Snedeker’s -6 winning score was the highest at Torrey Pines since 1979 and the average final-round score was 77.9 last year. This is the highest of its kind since the Tour started collecting such records in 1983.

As it stands the forecast is rain before the event, and as such, this event should be nowhere near as tough as it was in 2016.

Another thing to bear in mind is the recent curse of the 54-hole leader. Woods is the only winner in the last 13 years to have sealed the deal after leading thru three rounds. Kyle Stanley of course came close in 2012, but his triple-bogey on the 18th hole gave Snedeker the chance to win the first of his two Farmers Insurance Open trophies.

The South Course is one for the bigger hitters. Although some shorter hitters (see KJ Choi and Brandt Snedeker) have won this event, they have done due to their superior accuracy. The fairways on the South Course are particularly tough to hit, hence why the bigger hitters have an advantage. If you are going to miss the fairway, being closer to the hole can be highly beneficial.

The North Course has undergone a $12m renovation by Tom Weiskopf since the event last year, so whilst we are unsure how it will play this year, it should still remain the easier of the two courses. The North Course still remains over 400 yards shorter than the South Course.

The course record at the South Course still remains 62 which was shot by Woods in 1999. The record at the old North Course was 61, shot by both Mark Brooks (1990) and Snedeker (2007). If the North Course, as expected plays slightly tougher, the 61 may remain intact, whilst the 62 from Tiger on the South Course has already stood the test of time.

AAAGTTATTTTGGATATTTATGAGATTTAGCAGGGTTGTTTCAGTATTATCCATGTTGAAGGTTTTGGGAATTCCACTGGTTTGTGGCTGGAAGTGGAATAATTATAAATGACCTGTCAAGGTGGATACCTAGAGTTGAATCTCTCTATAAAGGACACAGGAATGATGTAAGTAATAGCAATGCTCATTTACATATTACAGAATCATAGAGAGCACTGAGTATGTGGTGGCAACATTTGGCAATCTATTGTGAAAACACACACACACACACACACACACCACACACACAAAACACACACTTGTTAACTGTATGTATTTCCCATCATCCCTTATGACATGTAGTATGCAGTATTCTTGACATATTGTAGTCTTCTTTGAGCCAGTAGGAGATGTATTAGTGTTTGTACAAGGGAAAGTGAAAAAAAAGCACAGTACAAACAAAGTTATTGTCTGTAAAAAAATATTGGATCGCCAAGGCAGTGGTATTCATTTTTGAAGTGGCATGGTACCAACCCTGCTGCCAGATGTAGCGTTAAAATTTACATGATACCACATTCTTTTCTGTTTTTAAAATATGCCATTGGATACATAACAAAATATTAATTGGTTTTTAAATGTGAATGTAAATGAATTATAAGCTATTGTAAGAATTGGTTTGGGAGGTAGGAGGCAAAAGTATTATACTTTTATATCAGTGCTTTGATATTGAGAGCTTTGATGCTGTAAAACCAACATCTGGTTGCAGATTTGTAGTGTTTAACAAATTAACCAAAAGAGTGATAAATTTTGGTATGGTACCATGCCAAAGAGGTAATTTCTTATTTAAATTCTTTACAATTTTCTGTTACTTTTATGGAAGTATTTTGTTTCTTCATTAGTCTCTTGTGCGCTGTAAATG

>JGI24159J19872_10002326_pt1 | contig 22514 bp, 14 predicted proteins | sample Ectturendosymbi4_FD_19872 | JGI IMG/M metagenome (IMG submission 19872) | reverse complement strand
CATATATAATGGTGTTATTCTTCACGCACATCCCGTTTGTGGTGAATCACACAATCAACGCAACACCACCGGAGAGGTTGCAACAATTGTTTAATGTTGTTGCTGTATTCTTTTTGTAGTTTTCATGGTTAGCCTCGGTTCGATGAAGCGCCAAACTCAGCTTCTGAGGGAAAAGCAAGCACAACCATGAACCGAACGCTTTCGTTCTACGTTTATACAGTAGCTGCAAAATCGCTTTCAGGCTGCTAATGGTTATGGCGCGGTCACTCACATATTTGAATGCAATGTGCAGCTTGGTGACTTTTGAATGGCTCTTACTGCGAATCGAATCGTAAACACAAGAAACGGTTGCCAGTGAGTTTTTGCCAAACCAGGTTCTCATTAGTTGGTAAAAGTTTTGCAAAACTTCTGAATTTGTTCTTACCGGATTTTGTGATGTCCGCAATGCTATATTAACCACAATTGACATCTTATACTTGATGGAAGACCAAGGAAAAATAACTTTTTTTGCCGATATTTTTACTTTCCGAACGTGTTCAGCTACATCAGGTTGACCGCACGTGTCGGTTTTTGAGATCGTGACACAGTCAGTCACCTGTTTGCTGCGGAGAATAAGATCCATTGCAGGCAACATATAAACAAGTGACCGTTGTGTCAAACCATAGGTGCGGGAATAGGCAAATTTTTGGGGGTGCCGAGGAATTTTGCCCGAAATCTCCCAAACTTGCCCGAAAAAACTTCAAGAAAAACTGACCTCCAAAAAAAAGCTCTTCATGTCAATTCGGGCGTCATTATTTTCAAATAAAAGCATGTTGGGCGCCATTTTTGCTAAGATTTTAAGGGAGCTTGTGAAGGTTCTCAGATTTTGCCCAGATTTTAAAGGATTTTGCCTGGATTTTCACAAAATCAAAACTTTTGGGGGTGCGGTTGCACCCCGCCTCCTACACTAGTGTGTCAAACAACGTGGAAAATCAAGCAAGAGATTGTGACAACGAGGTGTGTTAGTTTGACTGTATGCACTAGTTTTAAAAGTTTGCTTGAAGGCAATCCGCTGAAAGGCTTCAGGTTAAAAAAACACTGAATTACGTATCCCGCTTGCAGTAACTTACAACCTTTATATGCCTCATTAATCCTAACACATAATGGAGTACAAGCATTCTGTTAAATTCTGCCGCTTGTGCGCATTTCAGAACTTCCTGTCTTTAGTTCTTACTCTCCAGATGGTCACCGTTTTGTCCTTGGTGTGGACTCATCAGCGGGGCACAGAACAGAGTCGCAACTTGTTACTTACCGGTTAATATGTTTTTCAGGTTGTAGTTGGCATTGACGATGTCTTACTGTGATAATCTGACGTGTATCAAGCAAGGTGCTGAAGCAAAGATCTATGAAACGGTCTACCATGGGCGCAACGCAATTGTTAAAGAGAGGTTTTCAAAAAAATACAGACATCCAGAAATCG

Course experience and form is also key. Players don’t win here on their first start at the course. A debutant has not won on this course since the event moved here back in 1968. It doesn’t necessarily have to be good previous form, although a previous top-10 is generally a strong indicator. Scott Stallings won here in 2014 after missing his previous two cuts at the course, but as a rule winners tend to have good previous finishes before finally breaking through. Snedeker who won in 2016 and 2012 already had four top-10’s at the course, whilst Jason Day had two before his win in 2015. Bubba Watson (2011 winner) and Ben Crane (2010 winner) also had top-10’s here before their win.

Whilst I wouldn’t rule out those without a previous top-10 here, it is clearly advantageous and was a big part of the decision-making process.

Here are my picks for the 2017 Farmers Insurance Open.

Brandt Snedeker 30/1 (BetFred) 1.5pts e/w

Snedeker has won here on two occasions, most notably last year in testing conditions and he can become just the third player at the course with more than two wins. Woods of course has eight wins here (including 2008 U.S Open) and Phil Mickelson has three wins in the event itself.

It has been an up and down start for Snedeker so far in the 2016/17 season. He has finished T6 at the Hero World Challenge and T12 at the Tournament of Champions but missed the cut at the Sony Open, so a mixed bag thus far. He also finished T45 at the RSM Classic, his first start of the new season. Returning to a course he is clearly fond of hopefully brings out the best in him.

In his ten starts at this event, Snedeker has two wins, two 2nd’s a 3rd and two further top-10’s. He has missed the cut just twice in that span.

Not many players have better form around Torrey Pines (Woods the obvious exception) so 30/1 looks good value. Mickelson of course has three wins here, but since finishing 2nd in 2011 he has missed four cuts and placed 51st so the magic may have gone for him here.

Shane Lowry 80/1 (StanJames 6 places) 1pt e/w